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Thursday, April 1, 2021

The challenge of ancient portrait identification

 This portrait of a well-fed 3rd century CE Roman empress caught my attention because the woman appears to be rather plump, obviously not suffering deprivation during the most tumultuous period of the crisis of the Third Century.  The Getty does not speculate on which empress this woman is so I compared it to known sculptures and coin portraits of powerful women surrounding Alexander Severus.  The longer looped hair behind the ears appears in portraits of both the emperor's mother, Julia Avita Mamaea and his first young wife, Orbiana Sallustius but neither are portrayed as plump or with the bun on the top of the head.  I could find no images of his second wife, Sulpicia Memmia, however, and his third wife's name is unknown.

When Alexander was assassinated in 235 CE, he was succeeded by Maximinus Thrax.  The coin portrait of his wife, Caecilia Paulina, depict a rather hawkish woman with none of the distinctive characteristics of this portrait either.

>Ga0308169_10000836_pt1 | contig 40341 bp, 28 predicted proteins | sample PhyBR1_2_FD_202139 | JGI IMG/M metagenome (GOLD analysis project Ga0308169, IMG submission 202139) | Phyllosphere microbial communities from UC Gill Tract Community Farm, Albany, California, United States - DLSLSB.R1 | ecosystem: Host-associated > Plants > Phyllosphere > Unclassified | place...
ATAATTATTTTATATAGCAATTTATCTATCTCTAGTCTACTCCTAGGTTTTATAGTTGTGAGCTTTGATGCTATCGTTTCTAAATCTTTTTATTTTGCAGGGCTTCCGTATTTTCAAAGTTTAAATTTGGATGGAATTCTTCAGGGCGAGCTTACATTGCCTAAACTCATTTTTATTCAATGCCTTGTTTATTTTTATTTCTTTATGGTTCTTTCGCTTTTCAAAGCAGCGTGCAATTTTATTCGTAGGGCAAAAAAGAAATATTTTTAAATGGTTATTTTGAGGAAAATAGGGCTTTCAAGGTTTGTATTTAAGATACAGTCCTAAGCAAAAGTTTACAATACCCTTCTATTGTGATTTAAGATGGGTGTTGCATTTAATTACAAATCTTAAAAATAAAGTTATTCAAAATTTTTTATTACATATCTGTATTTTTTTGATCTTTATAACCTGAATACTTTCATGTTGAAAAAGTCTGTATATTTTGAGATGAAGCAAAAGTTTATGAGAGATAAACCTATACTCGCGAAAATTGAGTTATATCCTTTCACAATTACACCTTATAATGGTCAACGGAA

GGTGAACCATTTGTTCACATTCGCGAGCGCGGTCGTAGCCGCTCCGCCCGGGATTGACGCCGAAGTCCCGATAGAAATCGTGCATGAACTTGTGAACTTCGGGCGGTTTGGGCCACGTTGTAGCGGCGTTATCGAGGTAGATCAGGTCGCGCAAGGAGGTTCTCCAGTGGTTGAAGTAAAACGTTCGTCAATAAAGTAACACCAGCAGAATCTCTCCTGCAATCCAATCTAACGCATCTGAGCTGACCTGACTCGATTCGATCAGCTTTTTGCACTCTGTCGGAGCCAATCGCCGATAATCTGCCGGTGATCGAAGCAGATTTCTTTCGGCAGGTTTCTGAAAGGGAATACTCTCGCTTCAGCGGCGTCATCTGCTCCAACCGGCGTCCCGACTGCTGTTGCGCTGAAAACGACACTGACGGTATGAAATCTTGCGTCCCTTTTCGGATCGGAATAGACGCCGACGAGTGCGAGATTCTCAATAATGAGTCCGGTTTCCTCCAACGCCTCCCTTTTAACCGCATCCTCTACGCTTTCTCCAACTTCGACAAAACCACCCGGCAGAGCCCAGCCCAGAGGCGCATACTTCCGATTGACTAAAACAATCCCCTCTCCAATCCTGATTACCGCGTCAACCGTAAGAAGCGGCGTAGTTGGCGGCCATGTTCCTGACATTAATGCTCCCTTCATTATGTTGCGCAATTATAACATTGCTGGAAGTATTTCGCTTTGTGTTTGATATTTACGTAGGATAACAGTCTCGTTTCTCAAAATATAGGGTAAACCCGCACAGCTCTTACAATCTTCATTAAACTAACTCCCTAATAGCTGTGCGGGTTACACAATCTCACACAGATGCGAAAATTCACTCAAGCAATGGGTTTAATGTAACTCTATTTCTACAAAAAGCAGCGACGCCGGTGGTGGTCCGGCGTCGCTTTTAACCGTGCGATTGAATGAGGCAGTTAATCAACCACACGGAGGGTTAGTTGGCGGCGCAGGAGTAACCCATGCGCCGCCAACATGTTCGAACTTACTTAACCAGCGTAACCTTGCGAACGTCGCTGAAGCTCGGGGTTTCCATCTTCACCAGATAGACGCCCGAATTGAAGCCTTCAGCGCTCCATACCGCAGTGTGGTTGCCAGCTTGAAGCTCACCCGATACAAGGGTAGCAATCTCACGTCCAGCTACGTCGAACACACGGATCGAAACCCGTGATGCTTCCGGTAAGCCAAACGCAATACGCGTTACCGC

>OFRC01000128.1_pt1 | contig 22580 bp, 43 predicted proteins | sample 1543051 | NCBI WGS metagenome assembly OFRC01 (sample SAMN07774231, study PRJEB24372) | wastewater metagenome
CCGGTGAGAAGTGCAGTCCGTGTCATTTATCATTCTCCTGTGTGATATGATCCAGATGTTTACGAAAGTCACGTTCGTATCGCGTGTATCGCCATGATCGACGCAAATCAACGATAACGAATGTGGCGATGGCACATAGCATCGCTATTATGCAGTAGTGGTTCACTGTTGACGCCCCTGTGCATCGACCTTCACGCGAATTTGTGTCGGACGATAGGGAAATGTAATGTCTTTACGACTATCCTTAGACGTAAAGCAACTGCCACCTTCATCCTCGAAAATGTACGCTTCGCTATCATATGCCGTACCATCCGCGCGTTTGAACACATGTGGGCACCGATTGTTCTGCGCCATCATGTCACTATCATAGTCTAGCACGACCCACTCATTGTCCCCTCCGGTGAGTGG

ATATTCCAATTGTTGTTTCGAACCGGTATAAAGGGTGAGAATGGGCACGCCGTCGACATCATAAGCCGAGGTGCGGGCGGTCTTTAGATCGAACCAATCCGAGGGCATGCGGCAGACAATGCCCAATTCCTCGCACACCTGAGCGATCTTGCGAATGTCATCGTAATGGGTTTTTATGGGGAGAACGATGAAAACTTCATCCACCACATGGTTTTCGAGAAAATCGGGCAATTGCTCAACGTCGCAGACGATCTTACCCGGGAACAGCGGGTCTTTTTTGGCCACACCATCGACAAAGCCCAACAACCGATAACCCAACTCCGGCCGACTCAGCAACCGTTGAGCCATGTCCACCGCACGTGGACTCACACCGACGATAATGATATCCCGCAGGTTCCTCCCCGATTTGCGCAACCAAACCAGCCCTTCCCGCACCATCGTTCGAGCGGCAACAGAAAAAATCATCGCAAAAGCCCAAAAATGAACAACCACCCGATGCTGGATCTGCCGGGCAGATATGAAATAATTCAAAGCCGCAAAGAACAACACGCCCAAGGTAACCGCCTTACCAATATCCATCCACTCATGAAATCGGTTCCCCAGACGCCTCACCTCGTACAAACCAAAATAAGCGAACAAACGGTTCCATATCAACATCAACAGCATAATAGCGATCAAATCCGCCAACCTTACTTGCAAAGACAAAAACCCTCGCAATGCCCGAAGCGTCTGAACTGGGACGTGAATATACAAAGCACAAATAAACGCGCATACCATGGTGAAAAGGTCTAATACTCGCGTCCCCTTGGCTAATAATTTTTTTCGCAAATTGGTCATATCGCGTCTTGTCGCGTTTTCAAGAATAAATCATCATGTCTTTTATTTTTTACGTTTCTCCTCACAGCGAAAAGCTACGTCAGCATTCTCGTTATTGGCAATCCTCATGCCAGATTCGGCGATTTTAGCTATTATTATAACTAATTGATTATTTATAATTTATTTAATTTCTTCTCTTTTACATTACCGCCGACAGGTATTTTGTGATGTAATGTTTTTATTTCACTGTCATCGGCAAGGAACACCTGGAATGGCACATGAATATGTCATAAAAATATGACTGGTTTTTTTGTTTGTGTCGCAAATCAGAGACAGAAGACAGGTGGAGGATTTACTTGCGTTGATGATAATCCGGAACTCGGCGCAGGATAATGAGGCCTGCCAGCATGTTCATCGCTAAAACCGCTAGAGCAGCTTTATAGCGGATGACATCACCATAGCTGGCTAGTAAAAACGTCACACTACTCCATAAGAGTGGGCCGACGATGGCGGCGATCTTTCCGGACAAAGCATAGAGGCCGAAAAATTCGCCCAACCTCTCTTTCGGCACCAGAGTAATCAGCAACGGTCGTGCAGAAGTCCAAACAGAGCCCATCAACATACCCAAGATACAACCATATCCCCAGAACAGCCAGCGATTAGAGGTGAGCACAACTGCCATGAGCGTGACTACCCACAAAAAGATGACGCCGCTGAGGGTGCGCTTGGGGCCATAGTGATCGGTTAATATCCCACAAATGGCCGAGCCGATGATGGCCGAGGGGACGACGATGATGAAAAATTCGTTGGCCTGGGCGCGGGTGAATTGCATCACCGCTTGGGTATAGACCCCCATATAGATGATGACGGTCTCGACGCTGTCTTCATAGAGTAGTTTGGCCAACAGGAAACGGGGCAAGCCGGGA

After Maximinus Thrax was killed in Aquileia, the aged Gordian, in his late 60s, was pressured to take the throne  along with his son but their reigns lasted only 21 days with the younger Gordian killed in the battle of Carthage fighting against Maximinus' loyalists and his father hanging himself after his son's defeat. Although Gordian I struck a coin with his portrait, there appears to be no portraits of his or his son's wives.

Gordians' successors, Pupienus and Balbinus, lasted only a few months and, again, there appears to be no images of their wives.  That brings us to Goridan III, son of Antonia Gordiana, the daughter of Emperor Gordian I and the younger sister of Emperor Gordian II.  Although there is no images of his wife, Furia Sabinia Tranquillina, I was struck by a similarity in the soft shape of Gordian III's chin and that of the woman in the portrait. So I couldn't help but wonder if the female portrait may be his mother, Antonia Gordiana, or his wife, sculpted at the same time as Gordian IIII's portrait, which is now in The Louvre.

Portrait Head of an Empress, Roman, second quarter of the 3rd century CE at the J. Paul Getty Museum, courtesy of the museum.

Bust of Gordianus III. Marble, Roman artwork, between 242 and 244 CE. From Gabii now in The Louvre, courtesy of Wikimedia Commons contributor Marie-Lan Nguyen

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